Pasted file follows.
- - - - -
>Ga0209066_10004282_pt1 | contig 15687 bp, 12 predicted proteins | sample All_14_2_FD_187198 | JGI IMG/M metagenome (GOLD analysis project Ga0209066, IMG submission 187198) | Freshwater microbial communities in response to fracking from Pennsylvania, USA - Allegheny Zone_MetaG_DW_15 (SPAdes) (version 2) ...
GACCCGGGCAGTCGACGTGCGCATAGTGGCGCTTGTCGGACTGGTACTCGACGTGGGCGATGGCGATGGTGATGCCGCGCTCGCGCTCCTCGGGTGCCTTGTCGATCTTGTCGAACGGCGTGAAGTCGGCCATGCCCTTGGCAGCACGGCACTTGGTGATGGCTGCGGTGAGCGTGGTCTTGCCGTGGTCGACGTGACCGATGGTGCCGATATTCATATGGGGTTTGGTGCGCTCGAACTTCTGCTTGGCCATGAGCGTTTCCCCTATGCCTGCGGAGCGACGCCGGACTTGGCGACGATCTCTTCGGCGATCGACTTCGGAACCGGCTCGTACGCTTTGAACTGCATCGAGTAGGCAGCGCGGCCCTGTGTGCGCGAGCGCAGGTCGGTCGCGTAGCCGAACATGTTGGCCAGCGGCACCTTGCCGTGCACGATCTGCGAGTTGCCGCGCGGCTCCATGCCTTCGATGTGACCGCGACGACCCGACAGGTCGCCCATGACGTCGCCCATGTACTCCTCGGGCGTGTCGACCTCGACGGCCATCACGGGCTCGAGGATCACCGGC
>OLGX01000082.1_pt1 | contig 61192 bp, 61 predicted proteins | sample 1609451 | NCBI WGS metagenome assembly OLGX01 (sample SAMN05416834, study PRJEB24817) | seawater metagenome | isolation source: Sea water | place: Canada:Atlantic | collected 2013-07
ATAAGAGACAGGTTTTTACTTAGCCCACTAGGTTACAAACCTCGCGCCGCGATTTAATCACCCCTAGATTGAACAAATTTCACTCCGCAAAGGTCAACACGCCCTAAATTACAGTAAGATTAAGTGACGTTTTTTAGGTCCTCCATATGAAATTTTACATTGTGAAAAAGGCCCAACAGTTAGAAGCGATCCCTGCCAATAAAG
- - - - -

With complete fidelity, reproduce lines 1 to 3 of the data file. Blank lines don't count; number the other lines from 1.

>Ga0209066_10004282_pt1 | contig 15687 bp, 12 predicted proteins | sample All_14_2_FD_187198 | JGI IMG/M metagenome (GOLD analysis project Ga0209066, IMG submission 187198) | Freshwater microbial communities in response to fracking from Pennsylvania, USA - Allegheny Zone_MetaG_DW_15 (SPAdes) (version 2) ...
GACCCGGGCAGTCGACGTGCGCATAGTGGCGCTTGTCGGACTGGTACTCGACGTGGGCGATGGCGATGGTGATGCCGCGCTCGCGCTCCTCGGGTGCCTTGTCGATCTTGTCGAACGGCGTGAAGTCGGCCATGCCCTTGGCAGCACGGCACTTGGTGATGGCTGCGGTGAGCGTGGTCTTGCCGTGGTCGACGTGACCGATGGTGCCGATATTCATATGGGGTTTGGTGCGCTCGAACTTCTGCTTGGCCATGAGCGTTTCCCCTATGCCTGCGGAGCGACGCCGGACTTGGCGACGATCTCTTCGGCGATCGACTTCGGAACCGGCTCGTACGCTTTGAACTGCATCGAGTAGGCAGCGCGGCCCTGTGTGCGCGAGCGCAGGTCGGTCGCGTAGCCGAACATGTTGGCCAGCGGCACCTTGCCGTGCACGATCTGCGAGTTGCCGCGCGGCTCCATGCCTTCGATGTGACCGCGACGACCCGACAGGTCGCCCATGACGTCGCCCATGTACTCCTCGGGCGTGTCGACCTCGACGGCCATCACGGGCTCGAGGATCACCGGC
>OLGX01000082.1_pt1 | contig 61192 bp, 61 predicted proteins | sample 1609451 | NCBI WGS metagenome assembly OLGX01 (sample SAMN05416834, study PRJEB24817) | seawater metagenome | isolation source: Sea water | place: Canada:Atlantic | collected 2013-07